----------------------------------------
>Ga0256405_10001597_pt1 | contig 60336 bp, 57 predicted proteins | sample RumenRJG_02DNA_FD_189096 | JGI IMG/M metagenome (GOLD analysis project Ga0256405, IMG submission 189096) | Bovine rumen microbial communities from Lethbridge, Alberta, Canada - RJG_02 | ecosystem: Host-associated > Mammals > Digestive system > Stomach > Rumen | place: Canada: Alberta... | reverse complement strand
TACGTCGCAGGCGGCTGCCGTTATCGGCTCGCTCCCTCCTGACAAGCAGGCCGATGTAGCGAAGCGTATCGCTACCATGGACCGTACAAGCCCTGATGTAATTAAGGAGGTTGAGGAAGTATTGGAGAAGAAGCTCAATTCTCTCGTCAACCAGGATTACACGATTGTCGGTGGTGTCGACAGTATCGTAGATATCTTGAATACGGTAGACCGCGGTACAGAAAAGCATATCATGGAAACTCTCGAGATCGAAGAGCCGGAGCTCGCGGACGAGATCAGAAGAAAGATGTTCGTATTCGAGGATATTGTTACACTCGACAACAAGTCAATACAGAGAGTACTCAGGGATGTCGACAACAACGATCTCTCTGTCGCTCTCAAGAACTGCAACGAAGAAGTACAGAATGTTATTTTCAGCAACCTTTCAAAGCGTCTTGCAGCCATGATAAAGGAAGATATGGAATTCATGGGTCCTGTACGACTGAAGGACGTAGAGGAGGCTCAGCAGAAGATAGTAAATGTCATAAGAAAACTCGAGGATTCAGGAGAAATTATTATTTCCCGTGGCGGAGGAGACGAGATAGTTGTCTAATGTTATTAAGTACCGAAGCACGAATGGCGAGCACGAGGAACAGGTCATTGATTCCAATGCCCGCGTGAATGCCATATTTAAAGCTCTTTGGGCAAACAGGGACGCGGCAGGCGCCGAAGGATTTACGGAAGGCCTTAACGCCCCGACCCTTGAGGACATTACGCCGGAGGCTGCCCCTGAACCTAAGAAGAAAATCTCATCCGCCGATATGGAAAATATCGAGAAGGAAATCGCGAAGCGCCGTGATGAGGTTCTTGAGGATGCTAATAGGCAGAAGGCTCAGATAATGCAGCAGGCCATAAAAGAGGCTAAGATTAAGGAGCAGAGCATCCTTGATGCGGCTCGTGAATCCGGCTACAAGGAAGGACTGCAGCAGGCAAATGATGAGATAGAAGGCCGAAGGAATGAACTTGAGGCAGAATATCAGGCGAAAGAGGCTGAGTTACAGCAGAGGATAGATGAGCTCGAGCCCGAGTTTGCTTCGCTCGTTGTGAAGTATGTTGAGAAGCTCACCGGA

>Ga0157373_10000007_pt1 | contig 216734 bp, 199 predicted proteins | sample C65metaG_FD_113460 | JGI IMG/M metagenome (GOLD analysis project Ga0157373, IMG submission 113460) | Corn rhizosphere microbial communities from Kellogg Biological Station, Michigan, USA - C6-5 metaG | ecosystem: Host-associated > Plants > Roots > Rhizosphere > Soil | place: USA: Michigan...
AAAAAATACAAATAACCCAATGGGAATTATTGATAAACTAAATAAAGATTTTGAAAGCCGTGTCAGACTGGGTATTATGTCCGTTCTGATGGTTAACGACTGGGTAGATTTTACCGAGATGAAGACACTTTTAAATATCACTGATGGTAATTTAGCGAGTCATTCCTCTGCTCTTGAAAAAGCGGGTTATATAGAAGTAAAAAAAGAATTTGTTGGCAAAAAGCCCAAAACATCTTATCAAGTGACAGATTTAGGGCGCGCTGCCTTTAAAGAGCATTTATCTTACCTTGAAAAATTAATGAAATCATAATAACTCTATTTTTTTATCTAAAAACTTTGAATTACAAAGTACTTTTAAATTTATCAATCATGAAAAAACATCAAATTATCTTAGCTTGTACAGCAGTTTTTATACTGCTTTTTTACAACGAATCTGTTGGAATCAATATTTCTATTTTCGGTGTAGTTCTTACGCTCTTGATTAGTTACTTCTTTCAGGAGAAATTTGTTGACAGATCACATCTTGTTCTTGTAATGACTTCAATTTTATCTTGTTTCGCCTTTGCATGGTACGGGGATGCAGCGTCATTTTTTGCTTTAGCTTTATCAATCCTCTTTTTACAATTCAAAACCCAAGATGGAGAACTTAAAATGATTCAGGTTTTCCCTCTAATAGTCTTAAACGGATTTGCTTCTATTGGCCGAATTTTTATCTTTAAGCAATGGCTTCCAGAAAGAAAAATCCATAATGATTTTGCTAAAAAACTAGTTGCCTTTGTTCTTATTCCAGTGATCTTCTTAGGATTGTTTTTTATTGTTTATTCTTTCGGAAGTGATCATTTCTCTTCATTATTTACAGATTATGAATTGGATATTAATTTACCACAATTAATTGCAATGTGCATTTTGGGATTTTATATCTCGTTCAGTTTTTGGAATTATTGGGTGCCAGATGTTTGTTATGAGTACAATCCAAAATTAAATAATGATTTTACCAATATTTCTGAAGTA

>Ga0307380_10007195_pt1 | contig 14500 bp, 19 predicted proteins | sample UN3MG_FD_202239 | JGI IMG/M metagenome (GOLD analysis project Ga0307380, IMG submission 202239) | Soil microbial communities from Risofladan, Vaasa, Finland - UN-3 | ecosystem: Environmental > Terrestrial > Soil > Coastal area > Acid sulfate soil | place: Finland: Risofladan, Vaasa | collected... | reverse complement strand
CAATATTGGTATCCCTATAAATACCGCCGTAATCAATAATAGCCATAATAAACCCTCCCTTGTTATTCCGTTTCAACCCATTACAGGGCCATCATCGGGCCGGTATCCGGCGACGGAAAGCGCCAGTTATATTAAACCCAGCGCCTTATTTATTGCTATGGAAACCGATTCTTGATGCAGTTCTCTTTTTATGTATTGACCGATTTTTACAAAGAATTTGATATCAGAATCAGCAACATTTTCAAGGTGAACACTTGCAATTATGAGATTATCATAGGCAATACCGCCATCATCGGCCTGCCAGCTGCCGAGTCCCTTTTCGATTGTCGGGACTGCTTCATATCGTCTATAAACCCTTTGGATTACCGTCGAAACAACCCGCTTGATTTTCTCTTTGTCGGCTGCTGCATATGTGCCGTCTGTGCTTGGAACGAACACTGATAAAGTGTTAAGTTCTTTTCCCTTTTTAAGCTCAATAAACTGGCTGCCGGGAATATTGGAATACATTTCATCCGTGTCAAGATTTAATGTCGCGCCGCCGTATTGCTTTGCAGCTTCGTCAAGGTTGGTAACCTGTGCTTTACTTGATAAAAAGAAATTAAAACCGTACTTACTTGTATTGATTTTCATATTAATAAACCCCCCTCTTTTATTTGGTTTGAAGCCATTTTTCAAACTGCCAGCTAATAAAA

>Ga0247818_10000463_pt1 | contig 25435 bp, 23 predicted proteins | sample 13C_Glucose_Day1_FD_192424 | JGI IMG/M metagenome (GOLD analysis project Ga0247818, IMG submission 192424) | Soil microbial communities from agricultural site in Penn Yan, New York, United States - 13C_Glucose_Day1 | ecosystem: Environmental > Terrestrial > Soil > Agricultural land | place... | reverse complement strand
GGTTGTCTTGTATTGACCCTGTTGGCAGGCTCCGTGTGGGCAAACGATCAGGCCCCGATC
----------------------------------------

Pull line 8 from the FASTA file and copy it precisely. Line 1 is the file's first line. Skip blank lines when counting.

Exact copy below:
GGTTGTCTTGTATTGACCCTGTTGGCAGGCTCCGTGTGGGCAAACGATCAGGCCCCGATC